I was born on Nov. 1, 1999, in Los Angeles, one day before Kobe Bryant and the Lakers would begin the run to their first of five championships together. Sports was a huge part of my life from the start, and Bryant’s Lakers were my first taste of what it means to love something so dearly. I still treasure a photo, taken just months after I was born, where I am in my mother’s arms at my first sporting event — a Lakers’ game — with the purple and gold hardwood of the brand-new Staples Center shining below our box.
On Jan. 26, Bryant was one of nine people who passed away in a tragic helicopter crash in Calabasas, California. Bryant’s 13-year-old daughter, Gianna Bryant, college baseball coach John Altobelli, Altobelli’s wife Keri Altobelli, their daughter Alyssa Altobelli, Christina Mauser, Sarah Chester, Chester’s daughter Payton Chester and the pilot, Ara Zobayan, also died in the crash.
Even though I had moved from Los Angeles and attend the University of Georgia, a school over 2,000 miles away, a part of me was crushed. Bryant was a man I had never met, yet tears quickly filled my eyes. He was Los Angeles. Bryant may have come from Philadelphia, but he represented everything it means to be an Angeleno. A part of Los Angeles died on Sunday, and even though I have left the city, it has never left me. Together, we lost one of our own.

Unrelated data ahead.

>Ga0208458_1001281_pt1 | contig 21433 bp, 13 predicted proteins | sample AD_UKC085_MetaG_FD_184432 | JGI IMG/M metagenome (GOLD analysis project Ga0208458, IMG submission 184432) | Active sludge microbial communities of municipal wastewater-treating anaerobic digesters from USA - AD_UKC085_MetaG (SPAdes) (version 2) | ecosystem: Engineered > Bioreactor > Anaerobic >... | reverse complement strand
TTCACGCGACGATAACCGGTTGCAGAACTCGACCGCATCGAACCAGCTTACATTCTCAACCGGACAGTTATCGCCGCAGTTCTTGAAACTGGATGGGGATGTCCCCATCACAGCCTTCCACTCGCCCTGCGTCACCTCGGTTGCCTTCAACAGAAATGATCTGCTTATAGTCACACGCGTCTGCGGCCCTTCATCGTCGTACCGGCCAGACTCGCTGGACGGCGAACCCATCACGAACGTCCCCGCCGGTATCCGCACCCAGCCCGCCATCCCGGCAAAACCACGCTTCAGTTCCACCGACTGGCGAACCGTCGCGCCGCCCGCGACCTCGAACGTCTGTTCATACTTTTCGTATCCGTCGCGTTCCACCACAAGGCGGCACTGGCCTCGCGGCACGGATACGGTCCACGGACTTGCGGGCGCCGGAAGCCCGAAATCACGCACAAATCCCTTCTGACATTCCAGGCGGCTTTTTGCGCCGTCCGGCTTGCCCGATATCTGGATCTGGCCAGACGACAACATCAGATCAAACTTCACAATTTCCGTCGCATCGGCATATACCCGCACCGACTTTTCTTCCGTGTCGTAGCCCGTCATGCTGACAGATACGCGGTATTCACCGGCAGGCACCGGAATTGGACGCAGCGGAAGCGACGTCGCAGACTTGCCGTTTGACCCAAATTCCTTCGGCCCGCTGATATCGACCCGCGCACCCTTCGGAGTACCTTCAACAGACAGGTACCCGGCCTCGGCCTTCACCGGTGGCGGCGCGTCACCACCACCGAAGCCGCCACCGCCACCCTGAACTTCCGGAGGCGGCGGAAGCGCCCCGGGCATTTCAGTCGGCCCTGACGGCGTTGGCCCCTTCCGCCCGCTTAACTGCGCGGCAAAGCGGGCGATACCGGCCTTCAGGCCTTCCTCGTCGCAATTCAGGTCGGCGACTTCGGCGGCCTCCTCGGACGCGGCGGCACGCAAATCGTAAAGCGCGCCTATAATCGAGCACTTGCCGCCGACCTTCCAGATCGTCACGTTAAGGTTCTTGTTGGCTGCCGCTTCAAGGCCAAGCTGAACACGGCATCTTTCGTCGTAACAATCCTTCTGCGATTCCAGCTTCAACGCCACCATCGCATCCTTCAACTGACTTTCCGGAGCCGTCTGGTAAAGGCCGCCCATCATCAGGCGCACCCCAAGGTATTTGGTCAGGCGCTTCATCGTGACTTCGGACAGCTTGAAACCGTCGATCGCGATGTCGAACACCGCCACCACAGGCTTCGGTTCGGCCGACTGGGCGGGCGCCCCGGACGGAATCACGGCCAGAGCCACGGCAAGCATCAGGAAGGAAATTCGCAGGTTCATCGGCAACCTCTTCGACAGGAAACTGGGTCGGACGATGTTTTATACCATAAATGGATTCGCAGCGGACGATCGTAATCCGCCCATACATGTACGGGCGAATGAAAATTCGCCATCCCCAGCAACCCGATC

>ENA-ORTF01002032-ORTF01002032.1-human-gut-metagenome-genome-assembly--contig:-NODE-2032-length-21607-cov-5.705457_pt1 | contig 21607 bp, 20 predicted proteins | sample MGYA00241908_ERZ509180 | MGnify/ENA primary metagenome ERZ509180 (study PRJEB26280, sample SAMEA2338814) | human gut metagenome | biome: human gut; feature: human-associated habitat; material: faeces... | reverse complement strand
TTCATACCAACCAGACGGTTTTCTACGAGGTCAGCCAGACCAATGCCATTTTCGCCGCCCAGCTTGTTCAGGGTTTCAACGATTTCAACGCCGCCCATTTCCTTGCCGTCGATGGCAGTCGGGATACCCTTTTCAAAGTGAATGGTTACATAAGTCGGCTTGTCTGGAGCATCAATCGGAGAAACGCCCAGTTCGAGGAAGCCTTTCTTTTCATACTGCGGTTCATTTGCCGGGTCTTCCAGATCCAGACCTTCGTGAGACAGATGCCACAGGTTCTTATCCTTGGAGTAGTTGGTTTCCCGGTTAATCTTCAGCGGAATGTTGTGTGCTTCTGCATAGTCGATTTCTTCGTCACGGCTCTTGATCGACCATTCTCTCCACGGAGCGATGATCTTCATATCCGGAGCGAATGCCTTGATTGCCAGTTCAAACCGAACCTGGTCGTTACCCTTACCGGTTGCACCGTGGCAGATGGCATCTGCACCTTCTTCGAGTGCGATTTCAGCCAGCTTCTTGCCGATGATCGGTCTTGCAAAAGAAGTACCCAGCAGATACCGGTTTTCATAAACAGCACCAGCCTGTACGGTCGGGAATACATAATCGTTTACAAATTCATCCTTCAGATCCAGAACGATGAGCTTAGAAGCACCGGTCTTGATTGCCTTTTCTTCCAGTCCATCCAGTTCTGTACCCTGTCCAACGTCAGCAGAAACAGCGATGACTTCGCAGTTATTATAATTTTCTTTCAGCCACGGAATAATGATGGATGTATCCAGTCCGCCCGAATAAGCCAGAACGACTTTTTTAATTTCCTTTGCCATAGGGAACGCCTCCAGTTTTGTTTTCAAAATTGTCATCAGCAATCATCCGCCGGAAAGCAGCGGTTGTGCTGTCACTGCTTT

To some, Bryant was a star athlete, one who won championships and was almost universally loved by basketball fans. He was so much more than just that in my life, however. When I think of the name Kobe Bryant, I think of witnessing that iconic seven-game redemption against the Boston Celtics in the 2010 NBA Finals on the couch with my dad. I think of his poster that adorned my childhood wall and remains in my dorm to this day. I think of the city that represents my home.
The finality still stings so deeply, not because we lost the basketball star, but we lost Kobe Bryant, the person. His career on the court may have finished, but he had an incredible second act in store that was cut tragically short. Bryant had won an Oscar and was championing the growth of women’s basketball alongside his daughter Gianna, who dreamed of playing for the University of Connecticut. The fact that I’ll never see those chapters of their lives come to fruition cuts even deeper.
Bryant was a true icon, a legend, an inspiration to any athlete or fan who witnessed what he achieved. My story is just one of millions around the globe, and Bryant leaves a legacy few will ever match. The teacher is gone, but the lessons he taught us all about drive, commitment and passion — the Mamba Mentality — carry on.
It hurts so much to say goodbye, but what I really want to say is thank you, Kobe. Thank you for being so much more than my favorite player. Thank you for being a symbol and ambassador of Los Angeles, the city I love. Even all the way here in Athens, I will forever cherish those moments we shared from the day my life began.